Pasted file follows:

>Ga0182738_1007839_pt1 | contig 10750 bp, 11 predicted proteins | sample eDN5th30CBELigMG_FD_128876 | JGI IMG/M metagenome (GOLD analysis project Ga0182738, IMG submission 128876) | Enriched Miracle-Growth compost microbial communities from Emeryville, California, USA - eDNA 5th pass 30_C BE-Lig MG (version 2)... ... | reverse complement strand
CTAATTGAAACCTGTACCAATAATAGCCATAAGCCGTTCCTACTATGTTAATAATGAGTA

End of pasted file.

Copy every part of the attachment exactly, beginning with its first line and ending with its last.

>Ga0182738_1007839_pt1 | contig 10750 bp, 11 predicted proteins | sample eDN5th30CBELigMG_FD_128876 | JGI IMG/M metagenome (GOLD analysis project Ga0182738, IMG submission 128876) | Enriched Miracle-Growth compost microbial communities from Emeryville, California, USA - eDNA 5th pass 30_C BE-Lig MG (version 2)... ... | reverse complement strand
CTAATTGAAACCTGTACCAATAATAGCCATAAGCCGTTCCTACTATGTTAATAATGAGTA